The Ethiopian king Yekuno Amlak (reigned ca. 1268-1283) restored the Solomonic dynasty to the throne of Ethiopia after it had been held by the Zagwe dynasty for about 300 years.
Almost everything that has been written about Yekuno Amlak pertains to a single, central event in his life: his restoration of the Solomonic dynasty to the Ethiopian throne. The official royal chronicles were begun about this time, but until the next century these chronicles record little more than lists of names and tell us little about Yekuno Amlak's life. Much of what has been written about the restoration of the Solomonic dynasty was in fact written several centuries later and is largely apocryphal.
According to traditions in manuscripts written after the 13th century, the Solomonic kings, whose ancestry was traced back to Solomon and Sheba, had been ousted by a northern dynasty known as the Zagwe about the 10th century. However, the Solomonic kings managed to maintain their dynasty in the Shoa Province of central Ethiopia while the Zagwe ruled from Lasta in the north. Naakuto Laab, the successor of the most famous Zagwe king, Lalibela, was said to have been convinced by Takla Haymanot, head of the Ethiopian Church, that Zagwe rule could never be "purged from the stain and crime of usurpation." Naakuto Laab was then supposed to have voluntarily relinquished this throne to Yekuno Amlak, who was ruling Shoa as the last survivor of the Solomonic line.
This story of peaceful transfer of power is of course highly suspicious. Naakuto Laab and his heirs were to retain a sort of quasi-independence in a small section of Lasta; the Church was to receive for its efforts a third of the land in the entire country. Regardless of the exact details of these events, it is clear that the Church grew greatly in wealth and power from this time until the 16th century.
Little else is known about Yekuno Amlak's reign. He established his capital in Tegulet in Shoa and thus continued the historical movement of the center of the Ethiopian state to the south, while touching off what has been called the era of "roving capitals." By this time Amharic had replaced Geez, or Old Ethiopic, as the court language, though Geez continued to be used in the Church much like Latin in the Western Church. Friction with the neighboring Islamic states, which had kept Ethiopia isolated for almost 6 centuries, was growing, and Yekuno Amlak mounted some military campaigns against them. However, the main conflicts came much later.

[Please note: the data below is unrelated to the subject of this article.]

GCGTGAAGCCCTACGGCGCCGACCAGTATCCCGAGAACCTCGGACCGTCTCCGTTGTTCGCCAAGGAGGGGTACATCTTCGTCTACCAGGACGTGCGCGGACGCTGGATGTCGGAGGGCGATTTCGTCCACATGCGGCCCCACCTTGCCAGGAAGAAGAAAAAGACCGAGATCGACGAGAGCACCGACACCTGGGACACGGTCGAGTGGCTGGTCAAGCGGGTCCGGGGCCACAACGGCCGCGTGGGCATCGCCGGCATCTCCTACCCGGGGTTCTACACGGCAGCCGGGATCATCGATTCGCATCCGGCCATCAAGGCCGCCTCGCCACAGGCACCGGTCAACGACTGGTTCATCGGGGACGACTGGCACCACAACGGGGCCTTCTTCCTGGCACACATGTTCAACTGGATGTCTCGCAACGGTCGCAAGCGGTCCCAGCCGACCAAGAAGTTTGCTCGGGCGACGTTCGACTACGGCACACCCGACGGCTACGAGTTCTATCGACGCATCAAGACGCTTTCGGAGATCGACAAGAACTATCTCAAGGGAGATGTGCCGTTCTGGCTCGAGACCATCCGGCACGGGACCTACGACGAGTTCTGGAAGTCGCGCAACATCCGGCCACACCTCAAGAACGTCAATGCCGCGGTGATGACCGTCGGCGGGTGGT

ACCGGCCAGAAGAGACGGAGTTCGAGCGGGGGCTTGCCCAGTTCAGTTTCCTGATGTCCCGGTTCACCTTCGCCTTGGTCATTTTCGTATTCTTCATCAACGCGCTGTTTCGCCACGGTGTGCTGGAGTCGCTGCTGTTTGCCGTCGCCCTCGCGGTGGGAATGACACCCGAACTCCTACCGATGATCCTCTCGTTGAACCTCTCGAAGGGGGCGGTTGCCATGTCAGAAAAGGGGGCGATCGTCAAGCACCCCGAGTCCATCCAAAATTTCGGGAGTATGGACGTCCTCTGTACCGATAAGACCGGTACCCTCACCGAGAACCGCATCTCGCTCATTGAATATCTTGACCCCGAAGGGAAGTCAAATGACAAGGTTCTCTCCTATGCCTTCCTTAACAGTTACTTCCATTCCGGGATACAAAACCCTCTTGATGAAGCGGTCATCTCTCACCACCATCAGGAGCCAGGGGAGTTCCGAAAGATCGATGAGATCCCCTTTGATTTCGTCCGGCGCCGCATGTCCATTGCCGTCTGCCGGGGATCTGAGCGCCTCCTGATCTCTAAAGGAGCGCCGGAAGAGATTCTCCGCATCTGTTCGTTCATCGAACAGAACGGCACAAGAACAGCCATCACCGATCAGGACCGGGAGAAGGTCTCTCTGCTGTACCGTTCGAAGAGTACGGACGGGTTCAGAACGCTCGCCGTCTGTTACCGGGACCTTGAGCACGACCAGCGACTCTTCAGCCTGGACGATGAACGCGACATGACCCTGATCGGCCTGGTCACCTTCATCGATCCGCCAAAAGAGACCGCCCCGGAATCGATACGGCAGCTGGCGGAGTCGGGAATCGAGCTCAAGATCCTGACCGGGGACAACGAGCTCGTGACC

Yekuno Amlak was succeeded by Yagbea Sion, who ruled from about 1283 or 1285 to 1294; and his grandson, Amda Sion (reigned 1314-1344), who finally consolidated the empire and began a period of major expansion.
Since nothing has been written specifically on the life of Yekuno Amlak, students must rely on general histories for information. Good surveys include Estelle S. Pankhurst, Ethiopia: A Cultural History (1955); Edward Ullendorff, The Ethiopians (1960; 2d ed. 1965); and Richard K.P. Pankhurst, An Introduction to the Economic History of Ethiopia, from Early Times to 1800 (1961). A rare but important traveler's account is the source of much of what modern historians have written on Yekuno: James Bruce, Travels to Discover the Source of the Nile (5 vols., 1790); volume 1 contains a discussion of Ethiopian history based on what were then contemporary traditions.